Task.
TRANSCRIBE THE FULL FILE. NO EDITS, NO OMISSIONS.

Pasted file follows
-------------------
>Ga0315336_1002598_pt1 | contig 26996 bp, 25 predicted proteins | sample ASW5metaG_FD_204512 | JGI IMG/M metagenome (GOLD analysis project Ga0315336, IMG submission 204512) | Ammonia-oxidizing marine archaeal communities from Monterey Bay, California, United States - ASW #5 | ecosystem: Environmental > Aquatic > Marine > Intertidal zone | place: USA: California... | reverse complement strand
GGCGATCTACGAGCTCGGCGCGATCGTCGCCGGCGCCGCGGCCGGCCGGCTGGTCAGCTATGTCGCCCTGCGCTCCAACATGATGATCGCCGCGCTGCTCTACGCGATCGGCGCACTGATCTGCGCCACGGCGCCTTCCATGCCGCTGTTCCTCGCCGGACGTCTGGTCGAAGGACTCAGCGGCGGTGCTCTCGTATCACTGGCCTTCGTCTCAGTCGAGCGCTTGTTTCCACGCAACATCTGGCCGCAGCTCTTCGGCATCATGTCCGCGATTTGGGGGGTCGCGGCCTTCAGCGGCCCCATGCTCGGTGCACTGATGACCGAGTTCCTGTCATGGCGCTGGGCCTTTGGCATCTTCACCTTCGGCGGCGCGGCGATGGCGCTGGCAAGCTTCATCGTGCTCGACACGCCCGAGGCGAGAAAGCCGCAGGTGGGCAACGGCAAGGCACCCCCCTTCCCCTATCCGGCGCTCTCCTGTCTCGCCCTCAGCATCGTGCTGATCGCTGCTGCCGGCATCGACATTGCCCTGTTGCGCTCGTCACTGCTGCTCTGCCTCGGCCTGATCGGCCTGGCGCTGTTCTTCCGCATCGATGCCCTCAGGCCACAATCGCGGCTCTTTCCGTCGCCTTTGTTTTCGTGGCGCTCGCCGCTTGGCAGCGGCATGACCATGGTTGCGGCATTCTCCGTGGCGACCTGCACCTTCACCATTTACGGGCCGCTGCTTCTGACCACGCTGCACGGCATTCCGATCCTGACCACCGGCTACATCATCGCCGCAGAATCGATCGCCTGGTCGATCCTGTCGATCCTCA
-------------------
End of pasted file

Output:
>Ga0315336_1002598_pt1 | contig 26996 bp, 25 predicted proteins | sample ASW5metaG_FD_204512 | JGI IMG/M metagenome (GOLD analysis project Ga0315336, IMG submission 204512) | Ammonia-oxidizing marine archaeal communities from Monterey Bay, California, United States - ASW #5 | ecosystem: Environmental > Aquatic > Marine > Intertidal zone | place: USA: California... | reverse complement strand
GGCGATCTACGAGCTCGGCGCGATCGTCGCCGGCGCCGCGGCCGGCCGGCTGGTCAGCTATGTCGCCCTGCGCTCCAACATGATGATCGCCGCGCTGCTCTACGCGATCGGCGCACTGATCTGCGCCACGGCGCCTTCCATGCCGCTGTTCCTCGCCGGACGTCTGGTCGAAGGACTCAGCGGCGGTGCTCTCGTATCACTGGCCTTCGTCTCAGTCGAGCGCTTGTTTCCACGCAACATCTGGCCGCAGCTCTTCGGCATCATGTCCGCGATTTGGGGGGTCGCGGCCTTCAGCGGCCCCATGCTCGGTGCACTGATGACCGAGTTCCTGTCATGGCGCTGGGCCTTTGGCATCTTCACCTTCGGCGGCGCGGCGATGGCGCTGGCAAGCTTCATCGTGCTCGACACGCCCGAGGCGAGAAAGCCGCAGGTGGGCAACGGCAAGGCACCCCCCTTCCCCTATCCGGCGCTCTCCTGTCTCGCCCTCAGCATCGTGCTGATCGCTGCTGCCGGCATCGACATTGCCCTGTTGCGCTCGTCACTGCTGCTCTGCCTCGGCCTGATCGGCCTGGCGCTGTTCTTCCGCATCGATGCCCTCAGGCCACAATCGCGGCTCTTTCCGTCGCCTTTGTTTTCGTGGCGCTCGCCGCTTGGCAGCGGCATGACCATGGTTGCGGCATTCTCCGTGGCGACCTGCACCTTCACCATTTACGGGCCGCTGCTTCTGACCACGCTGCACGGCATTCCGATCCTGACCACCGGCTACATCATCGCCGCAGAATCGATCGCCTGGTCGATCCTGTCGATCCTCA